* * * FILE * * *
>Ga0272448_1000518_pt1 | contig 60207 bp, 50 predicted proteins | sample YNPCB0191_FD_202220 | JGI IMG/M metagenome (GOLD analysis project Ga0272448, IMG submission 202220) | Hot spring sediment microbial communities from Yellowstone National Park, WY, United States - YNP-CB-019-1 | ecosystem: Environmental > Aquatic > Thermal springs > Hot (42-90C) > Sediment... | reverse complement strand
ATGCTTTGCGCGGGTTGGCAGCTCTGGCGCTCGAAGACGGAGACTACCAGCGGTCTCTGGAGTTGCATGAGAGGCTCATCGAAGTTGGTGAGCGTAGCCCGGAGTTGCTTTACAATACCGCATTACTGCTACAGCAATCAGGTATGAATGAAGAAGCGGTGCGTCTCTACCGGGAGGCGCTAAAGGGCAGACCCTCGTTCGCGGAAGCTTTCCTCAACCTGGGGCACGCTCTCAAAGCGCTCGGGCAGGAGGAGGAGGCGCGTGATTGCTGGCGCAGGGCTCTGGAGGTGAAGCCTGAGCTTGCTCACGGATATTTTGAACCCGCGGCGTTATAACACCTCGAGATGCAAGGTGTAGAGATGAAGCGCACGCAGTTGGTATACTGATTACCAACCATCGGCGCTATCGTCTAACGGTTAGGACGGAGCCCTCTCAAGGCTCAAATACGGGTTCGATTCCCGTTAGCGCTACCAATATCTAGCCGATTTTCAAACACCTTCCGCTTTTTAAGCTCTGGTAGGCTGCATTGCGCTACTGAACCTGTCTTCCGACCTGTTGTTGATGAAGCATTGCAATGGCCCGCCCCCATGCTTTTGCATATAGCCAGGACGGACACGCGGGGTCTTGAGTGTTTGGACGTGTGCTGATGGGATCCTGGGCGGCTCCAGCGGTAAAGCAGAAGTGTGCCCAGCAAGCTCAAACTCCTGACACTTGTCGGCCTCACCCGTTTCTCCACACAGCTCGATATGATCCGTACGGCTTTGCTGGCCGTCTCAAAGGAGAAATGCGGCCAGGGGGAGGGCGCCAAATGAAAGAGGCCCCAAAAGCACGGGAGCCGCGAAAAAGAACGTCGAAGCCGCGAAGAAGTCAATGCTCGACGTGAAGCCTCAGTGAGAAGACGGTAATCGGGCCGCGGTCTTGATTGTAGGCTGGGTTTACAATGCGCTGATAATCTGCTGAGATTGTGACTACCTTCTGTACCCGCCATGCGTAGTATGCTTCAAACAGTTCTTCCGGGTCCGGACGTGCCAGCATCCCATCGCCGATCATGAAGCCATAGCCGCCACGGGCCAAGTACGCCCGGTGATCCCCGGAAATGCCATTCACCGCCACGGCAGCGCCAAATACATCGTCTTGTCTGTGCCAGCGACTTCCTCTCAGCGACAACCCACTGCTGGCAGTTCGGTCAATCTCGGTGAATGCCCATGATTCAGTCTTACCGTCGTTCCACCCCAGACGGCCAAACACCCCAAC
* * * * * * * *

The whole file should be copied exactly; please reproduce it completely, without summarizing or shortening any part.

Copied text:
>Ga0272448_1000518_pt1 | contig 60207 bp, 50 predicted proteins | sample YNPCB0191_FD_202220 | JGI IMG/M metagenome (GOLD analysis project Ga0272448, IMG submission 202220) | Hot spring sediment microbial communities from Yellowstone National Park, WY, United States - YNP-CB-019-1 | ecosystem: Environmental > Aquatic > Thermal springs > Hot (42-90C) > Sediment... | reverse complement strand
ATGCTTTGCGCGGGTTGGCAGCTCTGGCGCTCGAAGACGGAGACTACCAGCGGTCTCTGGAGTTGCATGAGAGGCTCATCGAAGTTGGTGAGCGTAGCCCGGAGTTGCTTTACAATACCGCATTACTGCTACAGCAATCAGGTATGAATGAAGAAGCGGTGCGTCTCTACCGGGAGGCGCTAAAGGGCAGACCCTCGTTCGCGGAAGCTTTCCTCAACCTGGGGCACGCTCTCAAAGCGCTCGGGCAGGAGGAGGAGGCGCGTGATTGCTGGCGCAGGGCTCTGGAGGTGAAGCCTGAGCTTGCTCACGGATATTTTGAACCCGCGGCGTTATAACACCTCGAGATGCAAGGTGTAGAGATGAAGCGCACGCAGTTGGTATACTGATTACCAACCATCGGCGCTATCGTCTAACGGTTAGGACGGAGCCCTCTCAAGGCTCAAATACGGGTTCGATTCCCGTTAGCGCTACCAATATCTAGCCGATTTTCAAACACCTTCCGCTTTTTAAGCTCTGGTAGGCTGCATTGCGCTACTGAACCTGTCTTCCGACCTGTTGTTGATGAAGCATTGCAATGGCCCGCCCCCATGCTTTTGCATATAGCCAGGACGGACACGCGGGGTCTTGAGTGTTTGGACGTGTGCTGATGGGATCCTGGGCGGCTCCAGCGGTAAAGCAGAAGTGTGCCCAGCAAGCTCAAACTCCTGACACTTGTCGGCCTCACCCGTTTCTCCACACAGCTCGATATGATCCGTACGGCTTTGCTGGCCGTCTCAAAGGAGAAATGCGGCCAGGGGGAGGGCGCCAAATGAAAGAGGCCCCAAAAGCACGGGAGCCGCGAAAAAGAACGTCGAAGCCGCGAAGAAGTCAATGCTCGACGTGAAGCCTCAGTGAGAAGACGGTAATCGGGCCGCGGTCTTGATTGTAGGCTGGGTTTACAATGCGCTGATAATCTGCTGAGATTGTGACTACCTTCTGTACCCGCCATGCGTAGTATGCTTCAAACAGTTCTTCCGGGTCCGGACGTGCCAGCATCCCATCGCCGATCATGAAGCCATAGCCGCCACGGGCCAAGTACGCCCGGTGATCCCCGGAAATGCCATTCACCGCCACGGCAGCGCCAAATACATCGTCTTGTCTGTGCCAGCGACTTCCTCTCAGCGACAACCCACTGCTGGCAGTTCGGTCAATCTCGGTGAATGCCCATGATTCAGTCTTACCGTCGTTCCACCCCAGACGGCCAAACACCCCAAC